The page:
8. Do you worry about the loss of historic structures as this development expands?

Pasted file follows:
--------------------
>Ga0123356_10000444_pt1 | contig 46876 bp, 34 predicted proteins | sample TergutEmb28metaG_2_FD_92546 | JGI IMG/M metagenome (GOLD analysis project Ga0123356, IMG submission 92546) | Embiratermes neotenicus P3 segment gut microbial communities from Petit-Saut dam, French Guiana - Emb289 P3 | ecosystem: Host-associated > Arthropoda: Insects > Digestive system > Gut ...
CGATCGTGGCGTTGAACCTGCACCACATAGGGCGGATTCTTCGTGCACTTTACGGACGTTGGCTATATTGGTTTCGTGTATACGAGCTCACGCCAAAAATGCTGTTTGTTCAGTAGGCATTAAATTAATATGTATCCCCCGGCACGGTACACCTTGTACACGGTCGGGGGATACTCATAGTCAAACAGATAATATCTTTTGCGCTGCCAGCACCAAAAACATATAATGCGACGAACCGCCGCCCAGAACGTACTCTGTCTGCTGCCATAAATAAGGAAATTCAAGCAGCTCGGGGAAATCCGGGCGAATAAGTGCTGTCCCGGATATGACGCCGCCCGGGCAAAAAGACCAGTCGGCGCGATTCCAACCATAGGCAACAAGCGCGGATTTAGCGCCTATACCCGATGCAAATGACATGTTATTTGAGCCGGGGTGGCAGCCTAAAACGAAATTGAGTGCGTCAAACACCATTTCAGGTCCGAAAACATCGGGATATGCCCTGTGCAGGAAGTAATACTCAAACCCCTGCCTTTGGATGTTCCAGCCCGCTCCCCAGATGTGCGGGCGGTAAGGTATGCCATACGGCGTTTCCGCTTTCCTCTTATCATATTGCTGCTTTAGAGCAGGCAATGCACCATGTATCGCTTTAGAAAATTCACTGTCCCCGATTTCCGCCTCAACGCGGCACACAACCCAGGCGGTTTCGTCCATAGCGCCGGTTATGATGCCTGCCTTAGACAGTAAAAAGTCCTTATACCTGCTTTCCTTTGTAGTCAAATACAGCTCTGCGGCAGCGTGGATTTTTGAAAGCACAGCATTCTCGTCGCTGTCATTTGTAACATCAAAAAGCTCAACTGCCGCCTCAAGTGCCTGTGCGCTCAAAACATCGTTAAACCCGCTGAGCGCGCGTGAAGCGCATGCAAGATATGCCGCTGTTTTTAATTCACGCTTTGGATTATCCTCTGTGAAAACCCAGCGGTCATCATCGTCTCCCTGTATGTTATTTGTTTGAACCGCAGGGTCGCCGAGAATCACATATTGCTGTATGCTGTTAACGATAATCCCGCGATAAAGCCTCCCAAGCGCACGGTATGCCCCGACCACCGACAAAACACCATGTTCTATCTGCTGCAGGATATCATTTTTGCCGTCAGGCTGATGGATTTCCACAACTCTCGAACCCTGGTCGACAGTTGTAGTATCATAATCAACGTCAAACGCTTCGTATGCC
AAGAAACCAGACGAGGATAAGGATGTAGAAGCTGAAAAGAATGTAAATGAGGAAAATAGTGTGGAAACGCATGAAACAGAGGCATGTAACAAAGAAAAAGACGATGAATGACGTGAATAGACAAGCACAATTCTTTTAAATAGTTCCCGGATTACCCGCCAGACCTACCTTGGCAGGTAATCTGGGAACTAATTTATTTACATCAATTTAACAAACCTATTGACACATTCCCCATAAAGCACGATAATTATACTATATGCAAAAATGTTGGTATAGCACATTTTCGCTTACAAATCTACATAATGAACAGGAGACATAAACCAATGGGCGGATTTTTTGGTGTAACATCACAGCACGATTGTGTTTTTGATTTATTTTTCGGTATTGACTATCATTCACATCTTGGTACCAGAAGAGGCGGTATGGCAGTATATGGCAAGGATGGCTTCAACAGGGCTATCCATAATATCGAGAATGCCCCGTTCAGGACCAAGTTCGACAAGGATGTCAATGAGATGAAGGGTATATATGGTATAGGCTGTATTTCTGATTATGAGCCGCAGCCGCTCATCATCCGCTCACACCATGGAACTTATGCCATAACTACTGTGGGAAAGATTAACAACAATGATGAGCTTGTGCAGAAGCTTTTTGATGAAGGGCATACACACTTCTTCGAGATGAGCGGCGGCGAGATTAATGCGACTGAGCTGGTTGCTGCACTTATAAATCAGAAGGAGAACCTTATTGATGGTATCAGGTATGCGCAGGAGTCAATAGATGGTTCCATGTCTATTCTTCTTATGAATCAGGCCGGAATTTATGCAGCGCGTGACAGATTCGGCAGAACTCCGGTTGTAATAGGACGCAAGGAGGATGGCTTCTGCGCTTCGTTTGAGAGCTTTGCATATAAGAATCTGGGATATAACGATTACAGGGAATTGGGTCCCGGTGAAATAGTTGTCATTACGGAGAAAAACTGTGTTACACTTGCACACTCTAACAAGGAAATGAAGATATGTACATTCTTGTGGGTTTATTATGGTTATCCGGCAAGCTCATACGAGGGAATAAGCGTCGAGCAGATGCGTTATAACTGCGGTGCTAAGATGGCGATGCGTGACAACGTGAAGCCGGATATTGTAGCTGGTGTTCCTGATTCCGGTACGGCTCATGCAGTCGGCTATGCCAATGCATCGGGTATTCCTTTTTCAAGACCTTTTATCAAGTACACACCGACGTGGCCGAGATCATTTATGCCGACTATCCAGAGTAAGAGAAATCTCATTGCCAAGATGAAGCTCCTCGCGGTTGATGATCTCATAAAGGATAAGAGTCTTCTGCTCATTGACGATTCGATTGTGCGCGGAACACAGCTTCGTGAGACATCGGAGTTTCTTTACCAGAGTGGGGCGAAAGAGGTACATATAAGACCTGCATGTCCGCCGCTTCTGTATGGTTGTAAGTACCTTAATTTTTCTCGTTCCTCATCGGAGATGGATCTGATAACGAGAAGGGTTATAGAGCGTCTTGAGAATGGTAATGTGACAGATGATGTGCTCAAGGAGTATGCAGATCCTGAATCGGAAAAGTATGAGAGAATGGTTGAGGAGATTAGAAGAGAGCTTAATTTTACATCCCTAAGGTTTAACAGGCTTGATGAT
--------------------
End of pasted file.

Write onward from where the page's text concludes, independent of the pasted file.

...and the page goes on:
"Yes, I have concerns about the city losing concrete visual historic characteristics. This started early in 1980, when I was chair of the Historic Preservation Committee at the Champaign County History Museum, then housed in one of the wonderful houses on University Avenue. During this time period, I was working on my master's in urban planning with a major in historic preservation. Unfortunately, during those years, the city was losing many of its too-few historic structures. Realizing that the museum board at that time was not focusing on these losses, five of us went in another direction to establish the Preservation and Conservation Association of Champaign County. The goals were to prevent the loss of any more historic buildings and, if that could not be accomplished, to salvage as much of the building materials as possible, hence the PACA warehouse. In addition, a last goal was educating the community about the importance of our history and legislation that might affect it. In the early years, we sponsored very successful historic walking tours and a fabulous Burgoo Festival. This was held in the then-empty property on Prospect Avenue between University and Park avenues. There has never been another Burgoo Festival held locally. The festival raised money for the history museum.